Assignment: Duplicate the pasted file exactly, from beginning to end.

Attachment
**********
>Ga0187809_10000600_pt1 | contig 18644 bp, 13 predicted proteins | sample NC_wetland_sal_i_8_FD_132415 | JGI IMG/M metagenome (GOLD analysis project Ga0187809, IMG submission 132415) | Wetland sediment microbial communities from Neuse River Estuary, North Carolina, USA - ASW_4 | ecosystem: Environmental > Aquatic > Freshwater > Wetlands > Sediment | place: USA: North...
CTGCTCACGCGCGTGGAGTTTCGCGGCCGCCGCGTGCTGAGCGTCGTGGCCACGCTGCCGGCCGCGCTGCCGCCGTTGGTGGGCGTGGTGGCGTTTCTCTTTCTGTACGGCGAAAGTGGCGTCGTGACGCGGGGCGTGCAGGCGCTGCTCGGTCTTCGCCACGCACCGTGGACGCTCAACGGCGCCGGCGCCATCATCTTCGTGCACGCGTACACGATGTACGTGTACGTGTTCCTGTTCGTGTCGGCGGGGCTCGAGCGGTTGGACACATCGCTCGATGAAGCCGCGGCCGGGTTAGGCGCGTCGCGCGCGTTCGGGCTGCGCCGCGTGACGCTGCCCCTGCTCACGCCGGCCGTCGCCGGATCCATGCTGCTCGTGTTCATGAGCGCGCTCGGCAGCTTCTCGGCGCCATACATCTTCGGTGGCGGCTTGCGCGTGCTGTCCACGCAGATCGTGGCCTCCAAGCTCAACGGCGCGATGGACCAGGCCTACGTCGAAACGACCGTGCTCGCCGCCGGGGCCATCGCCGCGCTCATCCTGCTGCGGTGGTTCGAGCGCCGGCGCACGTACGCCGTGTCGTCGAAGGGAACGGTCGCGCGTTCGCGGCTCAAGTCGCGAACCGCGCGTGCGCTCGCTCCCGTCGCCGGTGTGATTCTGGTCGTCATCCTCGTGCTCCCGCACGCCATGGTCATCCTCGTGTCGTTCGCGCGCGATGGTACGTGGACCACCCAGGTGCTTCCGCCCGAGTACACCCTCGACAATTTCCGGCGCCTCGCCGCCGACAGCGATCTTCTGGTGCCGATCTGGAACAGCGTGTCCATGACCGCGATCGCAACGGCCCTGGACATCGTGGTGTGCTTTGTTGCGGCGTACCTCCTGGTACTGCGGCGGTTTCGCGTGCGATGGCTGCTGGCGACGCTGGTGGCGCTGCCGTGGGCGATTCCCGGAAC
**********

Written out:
>Ga0187809_10000600_pt1 | contig 18644 bp, 13 predicted proteins | sample NC_wetland_sal_i_8_FD_132415 | JGI IMG/M metagenome (GOLD analysis project Ga0187809, IMG submission 132415) | Wetland sediment microbial communities from Neuse River Estuary, North Carolina, USA - ASW_4 | ecosystem: Environmental > Aquatic > Freshwater > Wetlands > Sediment | place: USA: North...
CTGCTCACGCGCGTGGAGTTTCGCGGCCGCCGCGTGCTGAGCGTCGTGGCCACGCTGCCGGCCGCGCTGCCGCCGTTGGTGGGCGTGGTGGCGTTTCTCTTTCTGTACGGCGAAAGTGGCGTCGTGACGCGGGGCGTGCAGGCGCTGCTCGGTCTTCGCCACGCACCGTGGACGCTCAACGGCGCCGGCGCCATCATCTTCGTGCACGCGTACACGATGTACGTGTACGTGTTCCTGTTCGTGTCGGCGGGGCTCGAGCGGTTGGACACATCGCTCGATGAAGCCGCGGCCGGGTTAGGCGCGTCGCGCGCGTTCGGGCTGCGCCGCGTGACGCTGCCCCTGCTCACGCCGGCCGTCGCCGGATCCATGCTGCTCGTGTTCATGAGCGCGCTCGGCAGCTTCTCGGCGCCATACATCTTCGGTGGCGGCTTGCGCGTGCTGTCCACGCAGATCGTGGCCTCCAAGCTCAACGGCGCGATGGACCAGGCCTACGTCGAAACGACCGTGCTCGCCGCCGGGGCCATCGCCGCGCTCATCCTGCTGCGGTGGTTCGAGCGCCGGCGCACGTACGCCGTGTCGTCGAAGGGAACGGTCGCGCGTTCGCGGCTCAAGTCGCGAACCGCGCGTGCGCTCGCTCCCGTCGCCGGTGTGATTCTGGTCGTCATCCTCGTGCTCCCGCACGCCATGGTCATCCTCGTGTCGTTCGCGCGCGATGGTACGTGGACCACCCAGGTGCTTCCGCCCGAGTACACCCTCGACAATTTCCGGCGCCTCGCCGCCGACAGCGATCTTCTGGTGCCGATCTGGAACAGCGTGTCCATGACCGCGATCGCAACGGCCCTGGACATCGTGGTGTGCTTTGTTGCGGCGTACCTCCTGGTACTGCGGCGGTTTCGCGTGCGATGGCTGCTGGCGACGCTGGTGGCGCTGCCGTGGGCGATTCCCGGAAC